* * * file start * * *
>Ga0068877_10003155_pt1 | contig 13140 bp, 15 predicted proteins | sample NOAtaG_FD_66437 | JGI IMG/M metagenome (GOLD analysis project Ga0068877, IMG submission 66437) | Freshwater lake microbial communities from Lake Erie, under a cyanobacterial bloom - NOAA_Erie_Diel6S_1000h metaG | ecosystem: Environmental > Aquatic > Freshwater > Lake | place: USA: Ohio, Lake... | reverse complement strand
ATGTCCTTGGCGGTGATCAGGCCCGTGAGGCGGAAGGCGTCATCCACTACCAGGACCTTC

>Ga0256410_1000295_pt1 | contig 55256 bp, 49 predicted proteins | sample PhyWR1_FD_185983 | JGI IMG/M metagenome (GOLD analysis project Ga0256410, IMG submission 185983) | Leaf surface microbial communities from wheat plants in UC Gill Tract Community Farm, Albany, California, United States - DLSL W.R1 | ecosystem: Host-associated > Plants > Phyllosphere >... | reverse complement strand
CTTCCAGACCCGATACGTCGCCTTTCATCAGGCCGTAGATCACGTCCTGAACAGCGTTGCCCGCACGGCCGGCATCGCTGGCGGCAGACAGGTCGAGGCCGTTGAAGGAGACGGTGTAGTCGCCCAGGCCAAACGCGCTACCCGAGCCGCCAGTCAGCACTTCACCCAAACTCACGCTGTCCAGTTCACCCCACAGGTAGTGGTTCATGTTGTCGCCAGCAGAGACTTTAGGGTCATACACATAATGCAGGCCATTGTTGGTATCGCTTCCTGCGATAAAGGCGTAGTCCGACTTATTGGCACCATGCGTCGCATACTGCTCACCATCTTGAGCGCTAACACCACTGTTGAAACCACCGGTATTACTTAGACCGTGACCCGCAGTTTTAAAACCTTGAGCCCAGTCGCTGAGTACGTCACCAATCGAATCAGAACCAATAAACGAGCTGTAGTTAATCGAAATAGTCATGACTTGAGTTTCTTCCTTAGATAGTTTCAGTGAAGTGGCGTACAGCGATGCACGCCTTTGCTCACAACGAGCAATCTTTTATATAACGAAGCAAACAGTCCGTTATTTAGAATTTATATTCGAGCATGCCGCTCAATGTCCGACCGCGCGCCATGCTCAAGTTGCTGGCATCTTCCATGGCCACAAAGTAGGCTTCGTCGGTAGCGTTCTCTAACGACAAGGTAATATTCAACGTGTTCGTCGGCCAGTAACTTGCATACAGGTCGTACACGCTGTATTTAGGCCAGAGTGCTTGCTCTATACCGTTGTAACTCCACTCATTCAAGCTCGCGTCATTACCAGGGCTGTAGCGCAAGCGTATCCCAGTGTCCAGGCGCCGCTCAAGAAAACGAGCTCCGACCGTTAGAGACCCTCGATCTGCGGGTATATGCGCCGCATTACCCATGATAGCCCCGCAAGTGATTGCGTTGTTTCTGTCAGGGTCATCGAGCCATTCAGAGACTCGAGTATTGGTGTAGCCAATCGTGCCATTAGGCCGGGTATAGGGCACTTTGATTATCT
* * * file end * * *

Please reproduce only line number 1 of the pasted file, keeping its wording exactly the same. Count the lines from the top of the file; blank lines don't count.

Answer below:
>Ga0068877_10003155_pt1 | contig 13140 bp, 15 predicted proteins | sample NOAtaG_FD_66437 | JGI IMG/M metagenome (GOLD analysis project Ga0068877, IMG submission 66437) | Freshwater lake microbial communities from Lake Erie, under a cyanobacterial bloom - NOAA_Erie_Diel6S_1000h metaG | ecosystem: Environmental > Aquatic > Freshwater > Lake | place: USA: Ohio, Lake... | reverse complement strand